Posts Tagged ‘Adirondack Invasive species week’

Friday, March 18, 2022

Keeping up with invasives: The gypsy moth gets a new name

gypsy moths

March is filled with days that feel like spring, even if they don’t feel like spring. The angle of the light, the birds and buds, and the blue, silviculture IV’s running from maple to maple all suggest a mood that the temperatures do not.

As we hardy, resilient outdoor types watch the calendar shift from complaining-about-ice season to complaining-about-mud season, there are bound to be some cold, sopping wet days where we just look out the window and think — no.

But there were other things to do this week, thanks to the Adirondack Garden Club, which was hosting Becca Bernacki of the Adirondack Park Invasive Plant Program, who was speaking on a quinella of insects that have the potential to do great harm in the forest, and how we can do our part to stop them.

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Saturday, June 5, 2021

APIPP Kicks off Invasive Species Awareness Week 2021

The Adirondack Park Invasive Plant Program (APIPP) and its partners kick off this year’s Invasive Species Awareness Week (ISAW), June 6 – 12, with a free “Love Your Lakes” workshop on Wednesday, June 9, at 7pm. This online webinar will explore everything novice and experienced boaters need to know to prevent the spread of harmful invasive plants and animals when exploring North Country waters.

“With so many new and returning visitors to our Adirondack waterways, this workshop is a great way to ‘dive’ into summer and learn how protect our lakes and rivers,” said Tammara Van Ryn, APIPP Manager.

The Adirondack region’s five main watersheds host more than 11,000 lakes and ponds and over 30,000 miles of rivers and streams.

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Kid next to water
Monday, May 17, 2021

Eighth annual Invasive Species Awareness Week slated for June 6-12

State Agencies Encourage Partners to Begin Planning Events
The State Departments of Environmental Conservation (DEC) and Agriculture and Markets (AGM) have announced that New York State’s eighth annual Invasive Species Awareness Week (ISAW) will be held June 6-12. Organizations are encouraged to connect with their local Partnership for Regional Invasive Species Management (PRISM) to begin planning events.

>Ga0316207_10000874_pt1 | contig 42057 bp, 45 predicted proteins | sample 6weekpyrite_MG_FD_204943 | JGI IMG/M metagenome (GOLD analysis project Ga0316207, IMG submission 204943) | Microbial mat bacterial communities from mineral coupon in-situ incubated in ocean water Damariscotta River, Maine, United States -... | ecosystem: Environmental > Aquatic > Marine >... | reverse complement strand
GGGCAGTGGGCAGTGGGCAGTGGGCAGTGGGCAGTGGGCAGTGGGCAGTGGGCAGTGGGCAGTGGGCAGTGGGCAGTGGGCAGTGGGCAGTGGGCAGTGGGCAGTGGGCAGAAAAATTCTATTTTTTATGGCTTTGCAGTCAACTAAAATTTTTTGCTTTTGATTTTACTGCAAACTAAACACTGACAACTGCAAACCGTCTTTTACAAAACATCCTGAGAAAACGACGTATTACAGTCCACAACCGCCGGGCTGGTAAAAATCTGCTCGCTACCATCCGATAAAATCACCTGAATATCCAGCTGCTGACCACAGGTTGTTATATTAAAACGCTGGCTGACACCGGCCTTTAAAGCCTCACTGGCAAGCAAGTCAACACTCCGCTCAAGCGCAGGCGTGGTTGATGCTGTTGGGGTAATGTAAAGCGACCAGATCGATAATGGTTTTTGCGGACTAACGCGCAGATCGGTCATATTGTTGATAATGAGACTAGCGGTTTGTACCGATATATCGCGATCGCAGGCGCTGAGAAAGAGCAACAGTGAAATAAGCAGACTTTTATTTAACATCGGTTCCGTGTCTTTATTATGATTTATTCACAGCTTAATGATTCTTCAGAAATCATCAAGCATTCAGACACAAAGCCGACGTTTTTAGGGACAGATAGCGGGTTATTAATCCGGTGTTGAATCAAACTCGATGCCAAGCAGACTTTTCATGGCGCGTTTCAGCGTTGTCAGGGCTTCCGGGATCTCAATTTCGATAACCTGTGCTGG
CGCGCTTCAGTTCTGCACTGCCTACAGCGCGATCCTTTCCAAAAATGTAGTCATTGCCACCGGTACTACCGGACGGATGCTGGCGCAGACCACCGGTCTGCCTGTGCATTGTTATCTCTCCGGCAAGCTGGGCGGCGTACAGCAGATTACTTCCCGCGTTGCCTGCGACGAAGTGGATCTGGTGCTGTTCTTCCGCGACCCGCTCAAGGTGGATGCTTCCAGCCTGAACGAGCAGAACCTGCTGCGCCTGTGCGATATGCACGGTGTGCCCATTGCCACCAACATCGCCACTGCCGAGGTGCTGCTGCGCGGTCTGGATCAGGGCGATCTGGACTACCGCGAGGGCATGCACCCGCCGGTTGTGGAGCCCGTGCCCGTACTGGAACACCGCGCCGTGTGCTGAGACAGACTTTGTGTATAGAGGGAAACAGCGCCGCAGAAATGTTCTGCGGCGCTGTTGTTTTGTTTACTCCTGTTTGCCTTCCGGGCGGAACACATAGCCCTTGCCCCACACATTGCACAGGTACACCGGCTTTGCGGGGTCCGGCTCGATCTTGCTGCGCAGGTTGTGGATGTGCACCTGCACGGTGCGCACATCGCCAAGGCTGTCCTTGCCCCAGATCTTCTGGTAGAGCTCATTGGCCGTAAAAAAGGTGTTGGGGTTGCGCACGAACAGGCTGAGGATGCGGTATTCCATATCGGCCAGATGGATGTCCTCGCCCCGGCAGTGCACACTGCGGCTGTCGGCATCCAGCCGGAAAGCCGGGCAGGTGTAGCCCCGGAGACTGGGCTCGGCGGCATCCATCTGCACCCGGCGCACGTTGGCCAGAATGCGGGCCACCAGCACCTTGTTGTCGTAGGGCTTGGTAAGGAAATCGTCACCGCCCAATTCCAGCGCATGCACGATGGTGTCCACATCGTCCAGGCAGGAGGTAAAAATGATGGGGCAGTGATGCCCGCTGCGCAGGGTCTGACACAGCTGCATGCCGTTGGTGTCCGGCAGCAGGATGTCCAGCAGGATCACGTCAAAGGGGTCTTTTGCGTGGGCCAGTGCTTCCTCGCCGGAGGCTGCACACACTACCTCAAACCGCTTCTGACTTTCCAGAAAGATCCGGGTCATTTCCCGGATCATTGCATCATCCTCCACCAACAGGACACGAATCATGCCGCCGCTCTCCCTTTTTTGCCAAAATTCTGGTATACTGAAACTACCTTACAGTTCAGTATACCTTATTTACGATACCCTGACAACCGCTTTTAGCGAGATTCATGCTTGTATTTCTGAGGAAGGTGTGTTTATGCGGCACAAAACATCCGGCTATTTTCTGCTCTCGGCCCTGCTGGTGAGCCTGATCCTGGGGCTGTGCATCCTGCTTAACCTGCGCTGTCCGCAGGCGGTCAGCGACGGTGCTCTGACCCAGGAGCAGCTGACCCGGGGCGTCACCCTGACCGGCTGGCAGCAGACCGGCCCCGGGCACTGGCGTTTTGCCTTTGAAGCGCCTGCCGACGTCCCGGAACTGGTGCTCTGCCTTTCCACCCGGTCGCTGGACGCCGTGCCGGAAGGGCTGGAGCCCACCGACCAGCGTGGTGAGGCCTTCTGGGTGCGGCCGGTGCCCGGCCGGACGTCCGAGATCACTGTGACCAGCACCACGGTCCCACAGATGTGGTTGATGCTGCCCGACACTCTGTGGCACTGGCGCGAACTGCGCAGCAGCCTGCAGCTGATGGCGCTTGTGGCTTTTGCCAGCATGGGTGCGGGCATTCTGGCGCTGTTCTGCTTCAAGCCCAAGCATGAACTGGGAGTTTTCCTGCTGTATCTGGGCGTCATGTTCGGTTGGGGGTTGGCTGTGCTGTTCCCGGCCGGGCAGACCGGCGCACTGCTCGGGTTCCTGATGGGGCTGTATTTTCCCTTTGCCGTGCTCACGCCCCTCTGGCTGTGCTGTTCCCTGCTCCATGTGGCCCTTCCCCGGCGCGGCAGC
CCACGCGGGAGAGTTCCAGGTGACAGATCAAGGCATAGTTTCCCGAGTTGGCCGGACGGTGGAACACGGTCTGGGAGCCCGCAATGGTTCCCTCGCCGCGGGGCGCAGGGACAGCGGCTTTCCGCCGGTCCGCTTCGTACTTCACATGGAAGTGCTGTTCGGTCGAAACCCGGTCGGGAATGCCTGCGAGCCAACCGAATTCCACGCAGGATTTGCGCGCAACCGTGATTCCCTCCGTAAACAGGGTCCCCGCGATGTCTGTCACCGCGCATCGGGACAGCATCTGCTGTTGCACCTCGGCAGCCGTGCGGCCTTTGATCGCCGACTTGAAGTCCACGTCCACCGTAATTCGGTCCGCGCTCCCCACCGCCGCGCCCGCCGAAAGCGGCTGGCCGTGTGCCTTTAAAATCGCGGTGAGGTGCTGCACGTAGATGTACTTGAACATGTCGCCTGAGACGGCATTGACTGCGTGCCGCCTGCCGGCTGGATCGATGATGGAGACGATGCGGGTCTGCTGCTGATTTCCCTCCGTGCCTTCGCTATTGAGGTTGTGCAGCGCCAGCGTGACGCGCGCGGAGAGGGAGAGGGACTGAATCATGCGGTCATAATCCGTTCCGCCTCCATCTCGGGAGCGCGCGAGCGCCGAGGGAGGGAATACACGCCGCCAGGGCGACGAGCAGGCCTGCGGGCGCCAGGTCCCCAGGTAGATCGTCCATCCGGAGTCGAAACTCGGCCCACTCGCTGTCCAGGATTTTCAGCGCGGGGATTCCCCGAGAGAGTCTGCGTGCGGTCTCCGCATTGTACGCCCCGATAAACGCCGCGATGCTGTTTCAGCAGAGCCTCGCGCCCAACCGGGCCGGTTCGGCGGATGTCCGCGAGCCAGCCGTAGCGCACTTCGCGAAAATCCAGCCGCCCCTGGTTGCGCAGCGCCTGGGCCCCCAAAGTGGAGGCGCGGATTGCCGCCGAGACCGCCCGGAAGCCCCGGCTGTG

ISAW is an educational campaign featuring statewide events that promote an understanding of invasive species-how they get here, how to recognize them, what their negative impacts are-and empower New Yorkers to take action to protect the state’s resources from their introduction and spread. New York State is particularly vulnerable to invasive species due to its role as a center for international trade and travel. Managing invasive species is a long-term effort and requires collaboration from State agencies, stakeholder organizations, and the public.

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Saturday, June 6, 2020

Raising awareness about invasive species

 The Adirondack Park Invasive Plant Program (APIPP) is calling for Adirondack outdoor enthusiasts to join a state-wide effort to protect trails, waterways, and habitats during New York’s seventh annual Invasive Species Awareness Week (ISAW). This year, from June 7-13, APIPP is going digital by holding online trainings and awareness initiatives to help community members protect the environment while maintaining safe social distancing guidelines. 

Invasive species are non-native plants, animals, and insects that can throw native ecosystems out of balance, cause harm to human health, and put economically important industries such as farming, fishing, forestry, and tourism at risk. We all have a critical role to play in preventing the spread of damaging invasive species, and with increased knowledge, we can work together to steward the Adirondacks. What can you do to help? 

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Sunday, February 18, 2018

Invasive Species Awareness Week Begins Feb 26th

On the lookout for hungry bugsIn Grade 3, a brilliant joke made the rounds. We’d hold up a sheet of blank white paper and announce it was a polar bear in a snowstorm. Genius is relative for kids. But the first time I drove into a whiteout made me realize how accurate that “art” project was. Anything can hide behind a veneer of snow.

This leads me to ask why February 26-March 3 was chosen as “National Invasive Species Awareness Week.” By this time of year, our awareness has been blunted by a critical shortage of landscape: down is white, up is gray. Right now we’re aware it’s cold, and that the ground has been white for a long while. Seems like Microsoft or Elon Musk or whoever runs the “Special of the Week” calendar could find a better time for drawing folks’ attention to harmful invaders. » Continue Reading.



Kid next to water

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